Geear History, Family Crest & Coats of Arms

Geear is one of the many new names that came to England following the Norman Conquest of 1066. The name Geear comes from the baptismal name Garrison, which means Gerard. That name was originally derived from the Old German Gerhard, which literally means spear-brave. [1]

Baptismal names began to appear as surnames relatively late in the growth of the naming tradition. This is a little surprising, given the popularity of biblical figures in the Christian countries of Europe. Nevertheless, surnames derived from baptismal names grew in popularity during the Middle Ages, and have become one of the foremost sources for surnames.

Early Origins of the Geear family

The surname Geear was first found in the North Riding of Yorkshire where the family originated in Garriston, a small township, in the parish of Haukswell, union of Leyburn, wapentake of Hang-West. [2] [3]

Early History of the Geear family

This web page shows only a small excerpt of our Geear research. Another 130 words (9 lines of text) covering the years 1066 and 1613 are included under the topic Early Geear History in all our PDF Extended History products and printed products wherever possible.

Geear Spelling Variations

Multitudes of spelling variations are a hallmark of Anglo Norman names. Most of these names evolved in the 11th and 12th century, in the time after the Normans introduced their own Norman French language into a country where Old and Middle English had no spelling rules and the languages of the court were French and Latin. To make matters worse, medieval scribes spelled words according to sound, so names frequently appeared differently in the various documents in which they were recorded. The name was spelled Gear, Gayre, Gyre, Garrison, McGair, Kerrison and many more.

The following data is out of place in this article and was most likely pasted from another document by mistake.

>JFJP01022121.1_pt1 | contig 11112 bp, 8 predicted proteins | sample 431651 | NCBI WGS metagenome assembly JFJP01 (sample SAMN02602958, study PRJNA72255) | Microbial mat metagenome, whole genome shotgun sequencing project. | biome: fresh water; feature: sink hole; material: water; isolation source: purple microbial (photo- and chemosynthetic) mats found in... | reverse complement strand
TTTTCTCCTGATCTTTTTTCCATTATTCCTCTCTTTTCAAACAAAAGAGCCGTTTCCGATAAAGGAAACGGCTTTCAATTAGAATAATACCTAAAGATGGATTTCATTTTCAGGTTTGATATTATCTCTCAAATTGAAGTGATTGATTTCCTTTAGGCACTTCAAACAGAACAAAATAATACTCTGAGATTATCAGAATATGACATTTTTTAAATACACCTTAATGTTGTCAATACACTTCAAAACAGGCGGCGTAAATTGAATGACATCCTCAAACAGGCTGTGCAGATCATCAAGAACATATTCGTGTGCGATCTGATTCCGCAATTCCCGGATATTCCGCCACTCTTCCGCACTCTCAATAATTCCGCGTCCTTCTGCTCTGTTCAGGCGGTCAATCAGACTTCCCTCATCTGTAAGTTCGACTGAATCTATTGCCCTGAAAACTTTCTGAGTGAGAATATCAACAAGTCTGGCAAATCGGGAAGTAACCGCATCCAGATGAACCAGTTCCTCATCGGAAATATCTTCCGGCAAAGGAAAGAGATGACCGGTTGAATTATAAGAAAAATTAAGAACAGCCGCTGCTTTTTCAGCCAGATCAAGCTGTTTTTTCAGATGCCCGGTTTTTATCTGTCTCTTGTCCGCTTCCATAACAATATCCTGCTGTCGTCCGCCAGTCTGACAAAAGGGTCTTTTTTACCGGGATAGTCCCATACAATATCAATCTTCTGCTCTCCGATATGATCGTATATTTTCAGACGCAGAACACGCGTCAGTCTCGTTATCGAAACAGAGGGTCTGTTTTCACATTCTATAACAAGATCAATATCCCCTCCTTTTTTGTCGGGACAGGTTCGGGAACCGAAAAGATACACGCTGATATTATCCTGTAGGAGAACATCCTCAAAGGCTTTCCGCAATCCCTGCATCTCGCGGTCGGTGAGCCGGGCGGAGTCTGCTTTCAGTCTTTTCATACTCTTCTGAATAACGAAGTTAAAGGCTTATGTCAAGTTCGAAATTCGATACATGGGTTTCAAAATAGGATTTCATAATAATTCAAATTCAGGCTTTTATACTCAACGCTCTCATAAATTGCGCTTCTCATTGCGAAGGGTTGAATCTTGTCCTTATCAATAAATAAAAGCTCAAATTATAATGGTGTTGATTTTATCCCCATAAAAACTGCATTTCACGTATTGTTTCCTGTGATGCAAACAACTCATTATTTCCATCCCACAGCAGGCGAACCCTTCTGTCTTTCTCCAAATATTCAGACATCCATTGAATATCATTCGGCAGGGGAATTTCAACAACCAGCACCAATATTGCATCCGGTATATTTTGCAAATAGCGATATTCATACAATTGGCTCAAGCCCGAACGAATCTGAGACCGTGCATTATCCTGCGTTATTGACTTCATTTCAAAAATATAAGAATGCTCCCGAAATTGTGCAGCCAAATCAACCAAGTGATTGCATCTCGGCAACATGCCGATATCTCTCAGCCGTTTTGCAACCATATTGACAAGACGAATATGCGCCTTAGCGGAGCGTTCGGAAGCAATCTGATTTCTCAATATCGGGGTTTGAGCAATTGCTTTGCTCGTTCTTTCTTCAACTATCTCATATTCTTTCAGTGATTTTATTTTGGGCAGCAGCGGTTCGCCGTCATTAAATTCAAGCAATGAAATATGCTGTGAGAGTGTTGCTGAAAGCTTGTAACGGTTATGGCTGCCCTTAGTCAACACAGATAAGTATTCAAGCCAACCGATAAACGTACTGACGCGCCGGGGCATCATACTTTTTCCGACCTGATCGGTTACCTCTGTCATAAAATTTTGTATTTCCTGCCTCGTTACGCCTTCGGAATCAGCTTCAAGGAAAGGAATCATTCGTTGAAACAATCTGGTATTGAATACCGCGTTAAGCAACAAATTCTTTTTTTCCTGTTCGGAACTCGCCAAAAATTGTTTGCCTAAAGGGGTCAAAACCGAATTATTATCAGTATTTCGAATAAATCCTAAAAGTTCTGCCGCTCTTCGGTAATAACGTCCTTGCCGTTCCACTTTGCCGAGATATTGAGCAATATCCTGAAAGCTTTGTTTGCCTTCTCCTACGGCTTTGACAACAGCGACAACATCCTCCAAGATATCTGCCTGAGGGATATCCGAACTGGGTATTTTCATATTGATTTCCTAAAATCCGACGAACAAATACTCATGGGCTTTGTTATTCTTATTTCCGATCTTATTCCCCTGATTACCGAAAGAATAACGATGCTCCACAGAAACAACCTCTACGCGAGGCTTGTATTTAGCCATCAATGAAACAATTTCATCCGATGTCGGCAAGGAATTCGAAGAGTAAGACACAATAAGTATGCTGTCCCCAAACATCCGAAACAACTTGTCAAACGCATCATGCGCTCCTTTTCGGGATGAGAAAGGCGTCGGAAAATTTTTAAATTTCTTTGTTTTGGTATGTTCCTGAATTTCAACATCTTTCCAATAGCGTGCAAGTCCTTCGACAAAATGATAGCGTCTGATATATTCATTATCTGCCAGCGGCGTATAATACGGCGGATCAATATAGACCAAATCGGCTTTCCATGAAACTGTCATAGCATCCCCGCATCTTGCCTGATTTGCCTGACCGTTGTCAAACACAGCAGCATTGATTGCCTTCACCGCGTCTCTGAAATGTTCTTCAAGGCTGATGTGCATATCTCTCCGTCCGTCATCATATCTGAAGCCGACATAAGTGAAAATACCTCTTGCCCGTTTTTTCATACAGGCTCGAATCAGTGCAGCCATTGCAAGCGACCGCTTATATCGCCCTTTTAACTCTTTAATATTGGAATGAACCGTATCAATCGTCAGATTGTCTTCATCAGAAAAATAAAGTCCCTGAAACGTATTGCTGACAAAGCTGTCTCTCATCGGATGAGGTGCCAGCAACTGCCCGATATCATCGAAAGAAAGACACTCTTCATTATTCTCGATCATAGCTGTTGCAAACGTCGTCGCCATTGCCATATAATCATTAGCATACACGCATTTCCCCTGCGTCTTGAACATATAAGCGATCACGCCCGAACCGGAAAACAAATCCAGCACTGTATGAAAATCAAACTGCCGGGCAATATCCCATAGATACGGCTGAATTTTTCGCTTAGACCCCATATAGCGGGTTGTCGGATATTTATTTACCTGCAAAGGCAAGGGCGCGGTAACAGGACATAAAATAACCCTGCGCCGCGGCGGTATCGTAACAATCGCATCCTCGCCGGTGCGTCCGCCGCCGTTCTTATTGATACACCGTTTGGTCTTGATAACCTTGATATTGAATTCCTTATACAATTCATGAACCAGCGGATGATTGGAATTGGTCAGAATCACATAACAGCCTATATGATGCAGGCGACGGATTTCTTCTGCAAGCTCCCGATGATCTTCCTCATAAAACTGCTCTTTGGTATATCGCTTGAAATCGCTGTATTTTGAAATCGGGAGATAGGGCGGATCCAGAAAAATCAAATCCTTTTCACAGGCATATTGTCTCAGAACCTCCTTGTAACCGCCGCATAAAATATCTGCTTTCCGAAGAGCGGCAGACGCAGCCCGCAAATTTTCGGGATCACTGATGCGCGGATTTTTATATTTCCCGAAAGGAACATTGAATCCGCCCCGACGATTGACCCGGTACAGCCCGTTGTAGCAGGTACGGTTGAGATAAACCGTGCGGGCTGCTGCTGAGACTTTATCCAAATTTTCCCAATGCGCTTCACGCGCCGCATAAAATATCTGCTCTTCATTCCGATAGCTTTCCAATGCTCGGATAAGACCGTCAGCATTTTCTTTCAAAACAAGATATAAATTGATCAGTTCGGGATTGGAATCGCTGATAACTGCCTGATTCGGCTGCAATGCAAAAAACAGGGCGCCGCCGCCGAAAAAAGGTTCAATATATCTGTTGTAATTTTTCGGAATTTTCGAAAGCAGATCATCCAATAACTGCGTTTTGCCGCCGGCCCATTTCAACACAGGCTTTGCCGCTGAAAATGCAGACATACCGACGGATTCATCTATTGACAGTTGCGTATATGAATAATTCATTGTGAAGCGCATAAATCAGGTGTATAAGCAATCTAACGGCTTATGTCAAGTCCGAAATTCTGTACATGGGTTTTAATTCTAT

Early Notables of the Geear family (pre 1700)

More information is included under the topic Early Geear Notables in all our PDF Extended History products and printed products wherever possible.

Migration of the Geear family

Because of this political and religious unrest within English society, many people decided to immigrate to the colonies. Families left for Ireland, North America, and Australia in enormous numbers, traveling at high cost in extremely inhospitable conditions. The New World in particular was a desirable destination, but the long voyage caused many to arrive sick and starving. Those who made it, though, were welcomed by opportunities far greater than they had known at home in England. Many of these families went on to make important contributions to the emerging nations of Canada and the United States. Analysis of immigration records indicates that some of the first North American immigrants bore the name Geear or a variant listed above: William Lloyd Garrison who was mobbed in the streets of Boston in 1835 because he was an abolitionist(slavery); R.W. Garrison or Garriston who settled in Baltimore, Maryland in 1872.



  1. ^ Smith, Eldson Coles, New Dictionary of American Family Names New York: Harper & Row, 1956. Print
  2. ^ Lewis, Samuel, A Topographical Dictionary of England. Institute of Historical Research, 1848, Print.
  3. ^ Lower, Mark Anthony, Patronymica Britannica, A Dictionary of Family Names of the United Kingdom. London: John Russel Smith, 1860. Print.


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